ENGLEWOOD — Café Athena, a new philosophy discussion group, is looking to expand minds and create enlightened thinkers by exploring various philosophies from around the world throughout the ages.
Joann Reed and Tammie Diehl tried other philosophy groups but said they tend to stray off topic, so they started Café Athena, which will hold its first meeting at 1:30 p.m. Nov. 28 at Elsie Quirk Library.
“Athena is the Greek goddess of wisdom,” Diehl said. “She’s very independent and we wanted independent thinkers. A lot of times, she took sides, but we’re not going to take sides.”
In mythology, Athena would be on the Greek side one time and the Trojan side another, Diehl said. “At least it indicated independent thought, considering several sides to things.”
The group plans to have moderated discussions featuring a different philosopher at each monthly meeting.
Reed and Diehl will introduce the subjects, including Francis Bacon, Arthur Schopenhauer, Voltaire, Immanuel Kant, Friedrich Nietzsche, Baruch Spinoza, Jean-Jacques Rousseau, Henri Bergson, Bertrand Russell, William James, John Dewey, Thomas Hobbes, Benedetto Croce, George Santayana, and Herbert Spencer.
“Their philosophies are so different,” Reed said. “We are probably starting with … the Garrett Hardin society. The case against helping the poor — it’s an interesting philosophy. It’s not necessarily one that I would accept, but nonetheless it has some interesting points. What I want out of a discussion group is what a person thinks of it.”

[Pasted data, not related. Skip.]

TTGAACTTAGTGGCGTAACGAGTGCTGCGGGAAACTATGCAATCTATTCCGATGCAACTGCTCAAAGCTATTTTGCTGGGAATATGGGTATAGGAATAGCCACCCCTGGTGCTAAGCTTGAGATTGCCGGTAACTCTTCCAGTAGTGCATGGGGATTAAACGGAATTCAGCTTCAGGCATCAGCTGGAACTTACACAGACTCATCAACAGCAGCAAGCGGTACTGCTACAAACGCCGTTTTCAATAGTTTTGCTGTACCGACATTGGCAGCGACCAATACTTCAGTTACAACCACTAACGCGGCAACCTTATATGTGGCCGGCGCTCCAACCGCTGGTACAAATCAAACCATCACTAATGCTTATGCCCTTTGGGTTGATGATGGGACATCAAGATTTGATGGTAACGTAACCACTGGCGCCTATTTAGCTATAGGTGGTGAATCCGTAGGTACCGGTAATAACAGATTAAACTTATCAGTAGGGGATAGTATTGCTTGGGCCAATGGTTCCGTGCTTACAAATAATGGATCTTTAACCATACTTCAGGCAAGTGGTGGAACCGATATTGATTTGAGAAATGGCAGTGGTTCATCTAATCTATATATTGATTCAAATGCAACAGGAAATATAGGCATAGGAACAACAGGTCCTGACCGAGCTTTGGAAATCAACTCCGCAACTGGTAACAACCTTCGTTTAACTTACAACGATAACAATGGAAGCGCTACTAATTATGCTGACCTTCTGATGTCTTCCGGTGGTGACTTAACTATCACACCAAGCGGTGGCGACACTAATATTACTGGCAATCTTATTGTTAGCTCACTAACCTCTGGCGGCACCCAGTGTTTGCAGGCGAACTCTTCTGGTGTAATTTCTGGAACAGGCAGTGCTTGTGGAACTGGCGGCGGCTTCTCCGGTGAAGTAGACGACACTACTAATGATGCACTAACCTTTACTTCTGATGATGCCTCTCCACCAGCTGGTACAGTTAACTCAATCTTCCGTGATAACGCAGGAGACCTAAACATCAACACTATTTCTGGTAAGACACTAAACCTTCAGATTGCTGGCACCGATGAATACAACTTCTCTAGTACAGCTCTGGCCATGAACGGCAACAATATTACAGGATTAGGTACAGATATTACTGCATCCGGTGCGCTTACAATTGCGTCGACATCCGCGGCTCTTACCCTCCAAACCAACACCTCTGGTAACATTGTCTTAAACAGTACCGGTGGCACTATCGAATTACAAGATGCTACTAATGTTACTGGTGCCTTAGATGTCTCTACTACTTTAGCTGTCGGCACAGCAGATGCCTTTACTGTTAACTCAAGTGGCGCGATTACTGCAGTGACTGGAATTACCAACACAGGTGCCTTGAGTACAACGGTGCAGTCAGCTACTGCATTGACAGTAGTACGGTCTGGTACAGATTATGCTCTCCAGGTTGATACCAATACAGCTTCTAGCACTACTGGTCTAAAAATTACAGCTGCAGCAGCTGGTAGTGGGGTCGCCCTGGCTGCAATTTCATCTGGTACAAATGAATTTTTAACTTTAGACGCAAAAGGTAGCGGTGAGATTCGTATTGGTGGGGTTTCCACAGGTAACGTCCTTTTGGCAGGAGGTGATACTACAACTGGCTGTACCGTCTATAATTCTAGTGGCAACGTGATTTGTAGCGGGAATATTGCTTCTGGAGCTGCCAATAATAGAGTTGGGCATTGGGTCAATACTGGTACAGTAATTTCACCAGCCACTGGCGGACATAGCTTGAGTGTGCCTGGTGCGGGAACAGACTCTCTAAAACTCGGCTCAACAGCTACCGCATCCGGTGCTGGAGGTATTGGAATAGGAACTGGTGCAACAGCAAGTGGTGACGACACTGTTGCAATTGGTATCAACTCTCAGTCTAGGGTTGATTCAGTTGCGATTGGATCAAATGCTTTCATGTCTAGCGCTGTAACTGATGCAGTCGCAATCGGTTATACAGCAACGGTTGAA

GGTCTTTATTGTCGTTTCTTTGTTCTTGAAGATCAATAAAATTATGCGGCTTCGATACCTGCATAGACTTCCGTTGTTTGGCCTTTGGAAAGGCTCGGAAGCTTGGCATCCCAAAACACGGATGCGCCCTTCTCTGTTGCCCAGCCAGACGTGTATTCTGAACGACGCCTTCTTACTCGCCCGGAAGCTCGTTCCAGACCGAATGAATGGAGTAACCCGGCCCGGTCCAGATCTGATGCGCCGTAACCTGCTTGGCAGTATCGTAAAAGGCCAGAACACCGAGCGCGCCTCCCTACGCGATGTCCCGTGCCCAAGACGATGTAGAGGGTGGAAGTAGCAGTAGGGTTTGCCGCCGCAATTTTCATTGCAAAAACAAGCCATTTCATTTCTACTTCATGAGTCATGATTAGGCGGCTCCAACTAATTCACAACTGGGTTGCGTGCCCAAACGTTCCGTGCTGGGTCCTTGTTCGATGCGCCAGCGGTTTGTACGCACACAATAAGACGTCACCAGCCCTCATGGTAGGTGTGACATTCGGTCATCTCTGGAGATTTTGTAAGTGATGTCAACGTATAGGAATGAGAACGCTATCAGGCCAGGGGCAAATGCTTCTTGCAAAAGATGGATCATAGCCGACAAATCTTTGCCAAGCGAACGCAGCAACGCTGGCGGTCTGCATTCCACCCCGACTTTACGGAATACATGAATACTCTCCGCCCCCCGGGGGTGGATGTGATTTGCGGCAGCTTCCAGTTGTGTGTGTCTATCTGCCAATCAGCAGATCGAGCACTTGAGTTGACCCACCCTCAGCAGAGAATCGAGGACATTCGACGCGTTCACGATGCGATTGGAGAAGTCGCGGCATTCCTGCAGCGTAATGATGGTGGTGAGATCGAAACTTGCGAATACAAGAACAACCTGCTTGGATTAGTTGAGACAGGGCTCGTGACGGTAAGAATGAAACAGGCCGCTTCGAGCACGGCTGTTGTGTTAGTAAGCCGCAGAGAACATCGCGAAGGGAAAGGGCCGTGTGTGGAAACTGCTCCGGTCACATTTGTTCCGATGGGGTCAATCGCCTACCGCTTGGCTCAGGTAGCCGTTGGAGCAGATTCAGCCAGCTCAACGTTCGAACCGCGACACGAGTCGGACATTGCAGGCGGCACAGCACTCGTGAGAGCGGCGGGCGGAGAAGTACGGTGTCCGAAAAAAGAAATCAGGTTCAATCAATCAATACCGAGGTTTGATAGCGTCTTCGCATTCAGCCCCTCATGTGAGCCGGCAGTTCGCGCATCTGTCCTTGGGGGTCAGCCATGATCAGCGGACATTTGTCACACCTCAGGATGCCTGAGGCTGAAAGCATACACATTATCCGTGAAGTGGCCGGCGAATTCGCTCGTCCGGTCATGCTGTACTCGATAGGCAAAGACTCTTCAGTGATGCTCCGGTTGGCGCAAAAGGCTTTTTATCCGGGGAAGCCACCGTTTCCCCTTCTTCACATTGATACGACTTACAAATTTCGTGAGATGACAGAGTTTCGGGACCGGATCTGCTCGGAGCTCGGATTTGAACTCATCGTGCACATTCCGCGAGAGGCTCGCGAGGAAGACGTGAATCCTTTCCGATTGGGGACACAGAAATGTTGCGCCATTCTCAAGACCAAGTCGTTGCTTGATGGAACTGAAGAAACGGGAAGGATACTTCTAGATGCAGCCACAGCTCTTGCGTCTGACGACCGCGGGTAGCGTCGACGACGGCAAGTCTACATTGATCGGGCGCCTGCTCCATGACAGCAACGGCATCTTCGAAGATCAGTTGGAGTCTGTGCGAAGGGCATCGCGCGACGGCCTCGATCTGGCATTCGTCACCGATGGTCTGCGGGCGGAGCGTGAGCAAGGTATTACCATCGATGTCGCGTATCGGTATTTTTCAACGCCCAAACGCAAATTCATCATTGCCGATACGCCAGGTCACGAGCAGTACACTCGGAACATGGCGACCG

Diehl and Reed said their objective is not to endorse a position but introduce ideas and stimulate dialogue with contrasting viewpoints. If the discussion gets out of hand, they have a gavel to keep order.
“It’s definitely not just a social chit-chat group,” Diehl said. “It’s more of something that we hope will expand people’s minds and get them to think and realize that just because somebody says something, does not make it true. To stop and think for themselves.”
While the group is intended to have a diverse set of free-thinkers, it will steer clear of religion and politics.
“We’re not going to discuss them,” Diehl said. “Philosophy sometimes skirts the issues. We’re not going to let it sway off where they start being real right or left wing.”
Diehl and Reed say they realize some people may not have heard of some subjects, which is why they’ll spend the first 10 minutes of the meeting introducing the philosopher.
“I think Neitzsche and Kant, when you first study them, are a little bit difficult to understand because I had to do it in college and I didn’t know what I was doing,” Deihl said. “I still don’t.”
The first meeting will be held at 1:30 p.m. Nov. 28 at Elsie Quirk Library, 100 W. Dearborn Street. For more information, email email@example.com or call 941-861-1200.